The American Humane Association’s (AHA) farm animal welfare certification program – American Humane Certified – announced in June that it will permit the use of so-called enriched battery cages for laying hens as an option for humane housing. Humane? My first reaction on hearing this was, “Hey guys, you do realize this is still a cage, don’t you?” But let’s be evenhanded about this and look at the reasoning put forward by the American Humane Association. The American Humane Association’s rationale for this decision is that these cages are “enriched” to allow hens to exhibit natural behaviors. In making this decision AHA states that it has carried out an extensive scientific review of the behavior and welfare of laying hens housed in such systems – mainly looking at research from Europe where conventional cages are soon to be totally banned. Okay, so I might consider accepting that an “enriched” battery cage possibly offers better welfare opportunities than a standard battery cage. But AHA fails to recognize some key behavioral needs that hens are driven to perform. I am talking about providing the birds with space to run, stretch, flap their wings, and fly; litter and somewhere to dust bathe; and vegetated areas to peck at and forage in. AHA also significantly underestimates the ability of enriched cages to provide adequate nesting and perching. So what does the research really tell us about “enriched” battery cages? And are they really a humane option? I was pretty confident that a lot of research existed to say some of these behaviors are not wants but programmed driven behavioral needs.
AP’s Erica Werner covers a report released Wednesday by the GAO to a House committee hearing that will examine federal oversight on factory farms.
According to the GAO report, EPA does not currently have the information it needs to effectively regulate CAFOs, which have increased in number by 230 percent in the past 20 years.
The report reveals that “some large farms that raise animals can generate more raw waste than populations of some U.S. cities produce annually,” but the EPA reports that “requirement created an unnecessary burden for farms and that the emission release reports usually weren’t needed or acted upon,” according to the AP story.
By ERICA WERNER
Associated Press Writer
September 24, 2008
WASHINGTON (AP) _ Some huge livestock farms produce more raw waste than cities as large as Philadelphia or Houston. But federal regulators are failing to control pollution from the gigantic operations or assess health risks from the enormous quantities of manure they produce, according to congressional investigators.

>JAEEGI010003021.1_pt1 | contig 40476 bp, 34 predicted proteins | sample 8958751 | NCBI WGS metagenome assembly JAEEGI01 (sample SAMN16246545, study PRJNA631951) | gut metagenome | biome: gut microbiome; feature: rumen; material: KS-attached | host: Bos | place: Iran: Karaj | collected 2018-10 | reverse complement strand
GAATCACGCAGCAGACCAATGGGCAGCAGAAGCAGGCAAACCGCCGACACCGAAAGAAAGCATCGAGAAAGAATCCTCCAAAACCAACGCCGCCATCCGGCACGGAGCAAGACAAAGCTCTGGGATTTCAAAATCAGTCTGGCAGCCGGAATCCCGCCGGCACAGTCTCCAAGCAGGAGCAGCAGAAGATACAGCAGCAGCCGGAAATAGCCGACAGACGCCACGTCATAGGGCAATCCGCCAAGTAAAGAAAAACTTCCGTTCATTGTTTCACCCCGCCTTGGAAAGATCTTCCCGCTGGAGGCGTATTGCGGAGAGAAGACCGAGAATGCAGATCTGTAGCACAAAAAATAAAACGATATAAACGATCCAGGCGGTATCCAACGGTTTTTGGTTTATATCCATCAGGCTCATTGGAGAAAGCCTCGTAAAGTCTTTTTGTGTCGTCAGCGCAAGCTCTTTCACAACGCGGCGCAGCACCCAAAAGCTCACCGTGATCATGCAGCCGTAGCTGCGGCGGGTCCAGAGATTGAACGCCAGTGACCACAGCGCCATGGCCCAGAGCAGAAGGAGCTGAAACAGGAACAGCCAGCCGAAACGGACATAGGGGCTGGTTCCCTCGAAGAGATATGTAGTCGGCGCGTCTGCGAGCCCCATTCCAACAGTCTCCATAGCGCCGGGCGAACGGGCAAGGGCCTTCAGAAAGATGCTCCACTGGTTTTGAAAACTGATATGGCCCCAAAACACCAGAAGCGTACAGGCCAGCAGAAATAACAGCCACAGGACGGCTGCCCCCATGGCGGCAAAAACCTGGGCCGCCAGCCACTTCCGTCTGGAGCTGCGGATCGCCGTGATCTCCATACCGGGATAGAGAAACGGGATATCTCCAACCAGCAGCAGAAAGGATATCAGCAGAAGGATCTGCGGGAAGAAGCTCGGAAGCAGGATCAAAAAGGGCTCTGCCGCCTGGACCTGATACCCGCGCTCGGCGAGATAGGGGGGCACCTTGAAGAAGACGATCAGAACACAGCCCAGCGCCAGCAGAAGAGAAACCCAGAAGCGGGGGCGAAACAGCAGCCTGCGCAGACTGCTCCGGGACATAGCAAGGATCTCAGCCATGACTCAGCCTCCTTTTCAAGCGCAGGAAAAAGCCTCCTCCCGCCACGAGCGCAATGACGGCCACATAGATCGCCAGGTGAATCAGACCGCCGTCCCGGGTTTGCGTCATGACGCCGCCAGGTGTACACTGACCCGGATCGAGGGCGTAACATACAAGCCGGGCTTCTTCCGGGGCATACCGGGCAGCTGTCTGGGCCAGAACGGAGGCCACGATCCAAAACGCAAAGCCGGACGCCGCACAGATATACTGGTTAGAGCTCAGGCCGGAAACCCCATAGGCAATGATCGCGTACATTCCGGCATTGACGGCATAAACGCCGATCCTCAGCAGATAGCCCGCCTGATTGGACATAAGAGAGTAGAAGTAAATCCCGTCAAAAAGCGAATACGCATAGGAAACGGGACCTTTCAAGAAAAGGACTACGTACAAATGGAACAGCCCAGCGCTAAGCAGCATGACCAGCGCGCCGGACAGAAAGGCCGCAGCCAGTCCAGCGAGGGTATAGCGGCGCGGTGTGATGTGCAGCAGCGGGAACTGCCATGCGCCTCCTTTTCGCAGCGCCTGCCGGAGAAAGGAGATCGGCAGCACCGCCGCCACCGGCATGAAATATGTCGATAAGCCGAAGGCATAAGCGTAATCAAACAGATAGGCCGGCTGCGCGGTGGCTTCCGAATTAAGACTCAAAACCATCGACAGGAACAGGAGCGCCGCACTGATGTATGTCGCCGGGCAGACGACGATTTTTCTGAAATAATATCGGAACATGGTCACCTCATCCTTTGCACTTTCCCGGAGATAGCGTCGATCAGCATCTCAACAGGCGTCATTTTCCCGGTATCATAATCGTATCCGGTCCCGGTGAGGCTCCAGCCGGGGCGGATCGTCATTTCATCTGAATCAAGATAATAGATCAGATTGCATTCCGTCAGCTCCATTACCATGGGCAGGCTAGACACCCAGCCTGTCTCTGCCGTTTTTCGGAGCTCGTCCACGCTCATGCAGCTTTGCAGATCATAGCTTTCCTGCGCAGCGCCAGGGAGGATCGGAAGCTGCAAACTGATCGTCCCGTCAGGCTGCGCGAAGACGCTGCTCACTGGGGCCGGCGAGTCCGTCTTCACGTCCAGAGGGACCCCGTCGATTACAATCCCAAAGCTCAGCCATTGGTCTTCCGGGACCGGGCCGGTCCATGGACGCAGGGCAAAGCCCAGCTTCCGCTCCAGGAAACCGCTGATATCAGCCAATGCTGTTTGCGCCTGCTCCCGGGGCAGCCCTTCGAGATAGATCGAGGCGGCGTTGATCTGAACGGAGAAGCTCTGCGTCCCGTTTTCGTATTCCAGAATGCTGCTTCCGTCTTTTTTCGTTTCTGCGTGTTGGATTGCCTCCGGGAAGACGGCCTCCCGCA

The conclusions fueled concerns about a proposed Environmental Protection Agency rule change that would eliminate one of the few federal oversight mechanisms over air and water pollution from big farms.
The rule would eliminate a requirement that farms report to federal, state and local officials when air emissions of hazardous substances like ammonia and hydrogen sulfide exceed certain levels.
EPA proposed the rule change in December, contending the requirement created an unnecessary burden for farms and that the emission release reports usually weren’t needed or acted upon.
“It is unclear to us” how EPA reached that determination, GAO said, noting that a national association representing emergency responders has said in comments to EPA that the reports are needed.
“This GAO study confirms that the Bush administration’s plan to exempt industrial-sized animal feeding operations from emissions reporting requirements is nothing more than a favor to big agribusiness,” said Rep. John Dingell, D-Mich., chairman of the House Energy and Commerce Committee.
An EPA spokesman noted Tuesday that the proposed exemption was limited, as it would apply only to emissions from animal waste.
“How soon Congress forgets that it directed EPA to expeditiously resolve confusion over animal waste emissions reporting requirements” under federal law, said EPA spokesman Tim Lyons. “EPA moved forward responsibly and proposed a rule that achieved the goal of reducing the reporting burden and protected public health and the environment.”
The GAO report said that no federal agency collects data on the number, size and location of “Concentrated Animal Feeding Operations,” as the big farms are known. Using more general Agriculture Department data for large farms as a proxy, GAO said the number of large farms that raise animals increased 234 percent from about 3,600 in 1982 to about 12,000 in 2002.
The number of animals on the farms also increased, and with them the amount of animal waste, which can be prodigious. The report said a large farm with 800,000 hogs or a beef cattle farm with 140,000 head of cattle could each produce more than 1.6 million tons of manure per year – 1½ times more than the annual sanitary waste produced by the city of Philadelphia, and slightly more than the 1.4 million tons produced by the city of Houston every year.
In one example, GAO said that five contiguous North Carolina counties in 2002 had an estimated 7.5 million hogs that could have produced as much as 15.5
million tons of manure. Agriculture experts and government officials told investigators that raised concerns about overapplication of manure to cropland in those areas and the release of excessive levels of pollutants.
EPA doesn’t limit the amount of air pollution this waste can emit, and a 2003 rule to require permits for waste discharges into water was partly overturned in court. EPA has been reworking the water discharge rule for several years but has not yet finalized it.
Without federal guidelines, states have been moving on their own, the GAO found. Officials in California, Idaho, Minnesota, Missouri, Nebraska and North Dakota reported developing state air regulations for certain pollutants emitted by factory farms.[Emphasis provided.]’, ‘Report: Regulators fail to control pollution from giant livestock farms